This article originally appeared in the February 2017 print edition of Cannabis Business Times. To subscribe, click here.
The need for organic standards and generally enhanced transparency in legal cultivation is dire. In many Western states, including Colorado, pesticide use continues to be a major issue that appears a long ways away from being completely addressed. While pesticide use is not 100-percent about being organic, the issues are tied together, and the opportunity to give consumers better information and products is real – just as real as the opportunity for cultivators and processors to command a higher price for such products.
The Organic Cannabis Association (OCA) was founded by John-Paul Maxfield of Waste Farmers because he saw via his Batch: 64 brand the lack of standards available to the industry and the companies that serve it. The mission of the OCA is to create and implement rigorous organic standards in the cannabis industry because no such standards have been available to legal cannabis cultivators, upstream processors or any products developed explicitly for use in cannabis production. The OCA can help those companies derive a benefit from being organic just as we see in other industries like food and wellness.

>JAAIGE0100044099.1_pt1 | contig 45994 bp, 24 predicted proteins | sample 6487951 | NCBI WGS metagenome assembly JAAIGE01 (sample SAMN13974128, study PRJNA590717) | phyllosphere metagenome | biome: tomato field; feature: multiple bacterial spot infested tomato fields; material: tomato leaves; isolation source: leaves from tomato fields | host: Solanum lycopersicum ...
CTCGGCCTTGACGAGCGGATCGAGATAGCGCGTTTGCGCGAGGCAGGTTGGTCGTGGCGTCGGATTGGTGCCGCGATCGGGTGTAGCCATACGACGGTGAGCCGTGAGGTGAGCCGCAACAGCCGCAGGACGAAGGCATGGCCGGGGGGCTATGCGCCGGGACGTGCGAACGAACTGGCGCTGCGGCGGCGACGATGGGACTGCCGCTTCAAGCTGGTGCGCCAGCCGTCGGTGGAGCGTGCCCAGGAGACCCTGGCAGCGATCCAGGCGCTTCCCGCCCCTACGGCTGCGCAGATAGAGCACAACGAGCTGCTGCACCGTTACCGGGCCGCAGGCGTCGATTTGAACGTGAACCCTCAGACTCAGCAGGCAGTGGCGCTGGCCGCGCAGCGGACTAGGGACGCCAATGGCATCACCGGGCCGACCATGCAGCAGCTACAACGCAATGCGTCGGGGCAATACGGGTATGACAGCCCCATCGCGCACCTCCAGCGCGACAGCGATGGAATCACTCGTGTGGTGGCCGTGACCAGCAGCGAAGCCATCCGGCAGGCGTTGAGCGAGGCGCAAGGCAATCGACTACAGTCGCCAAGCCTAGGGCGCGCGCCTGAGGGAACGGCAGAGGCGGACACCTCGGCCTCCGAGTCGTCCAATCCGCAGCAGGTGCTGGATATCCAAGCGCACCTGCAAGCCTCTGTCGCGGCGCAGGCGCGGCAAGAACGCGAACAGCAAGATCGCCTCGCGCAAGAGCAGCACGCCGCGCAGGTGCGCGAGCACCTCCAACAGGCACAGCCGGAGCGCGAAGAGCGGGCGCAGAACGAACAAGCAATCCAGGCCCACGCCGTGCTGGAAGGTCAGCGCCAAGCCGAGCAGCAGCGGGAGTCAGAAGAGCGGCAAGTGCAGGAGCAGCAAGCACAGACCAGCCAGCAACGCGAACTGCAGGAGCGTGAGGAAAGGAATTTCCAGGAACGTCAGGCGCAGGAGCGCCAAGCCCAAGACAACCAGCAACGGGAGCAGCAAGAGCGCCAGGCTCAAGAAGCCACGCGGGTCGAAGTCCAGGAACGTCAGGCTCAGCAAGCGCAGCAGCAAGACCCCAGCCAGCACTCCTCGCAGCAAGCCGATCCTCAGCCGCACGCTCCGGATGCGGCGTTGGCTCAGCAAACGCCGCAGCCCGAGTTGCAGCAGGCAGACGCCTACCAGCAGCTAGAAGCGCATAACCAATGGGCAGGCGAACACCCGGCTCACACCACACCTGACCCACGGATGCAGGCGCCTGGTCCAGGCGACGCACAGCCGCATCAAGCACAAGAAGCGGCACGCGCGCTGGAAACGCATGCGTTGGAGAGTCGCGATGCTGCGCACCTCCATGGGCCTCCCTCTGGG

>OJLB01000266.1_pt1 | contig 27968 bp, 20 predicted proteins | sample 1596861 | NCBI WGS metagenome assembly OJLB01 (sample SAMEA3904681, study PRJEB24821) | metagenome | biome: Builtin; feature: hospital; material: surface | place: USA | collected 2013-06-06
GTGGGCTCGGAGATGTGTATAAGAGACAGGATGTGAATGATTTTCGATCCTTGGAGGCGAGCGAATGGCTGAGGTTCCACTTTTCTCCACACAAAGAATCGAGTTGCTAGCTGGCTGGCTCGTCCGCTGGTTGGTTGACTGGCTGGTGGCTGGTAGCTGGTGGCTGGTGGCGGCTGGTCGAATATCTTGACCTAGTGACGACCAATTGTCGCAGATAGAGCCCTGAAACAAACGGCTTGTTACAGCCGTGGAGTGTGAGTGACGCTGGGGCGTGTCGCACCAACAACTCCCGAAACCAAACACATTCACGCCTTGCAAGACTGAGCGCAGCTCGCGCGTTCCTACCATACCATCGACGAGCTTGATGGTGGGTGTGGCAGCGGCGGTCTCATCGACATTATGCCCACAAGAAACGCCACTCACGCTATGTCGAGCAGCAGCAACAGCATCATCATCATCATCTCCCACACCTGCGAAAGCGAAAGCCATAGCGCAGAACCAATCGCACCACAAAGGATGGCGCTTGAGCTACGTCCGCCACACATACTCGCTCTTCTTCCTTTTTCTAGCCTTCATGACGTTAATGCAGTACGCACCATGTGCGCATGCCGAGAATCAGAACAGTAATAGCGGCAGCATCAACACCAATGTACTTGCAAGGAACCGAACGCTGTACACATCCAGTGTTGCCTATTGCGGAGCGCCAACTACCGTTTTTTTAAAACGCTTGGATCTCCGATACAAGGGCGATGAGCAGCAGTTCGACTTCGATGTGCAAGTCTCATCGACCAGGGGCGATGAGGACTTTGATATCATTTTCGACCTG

In 2016, the OCA ran a bill through the Colorado legislature that would have created an organic program for cannabis in Colorado. The program still is in progress; we have a group of more than 40 organic, horticultural and agricultural experts from around the world participating on a committee to create the first cannabis-specific organic standards. We are presenting similar language for the 2017 legislative session and are optimistic that it will pass.
To read the full article in Cannabis Business Times' February edition, click here.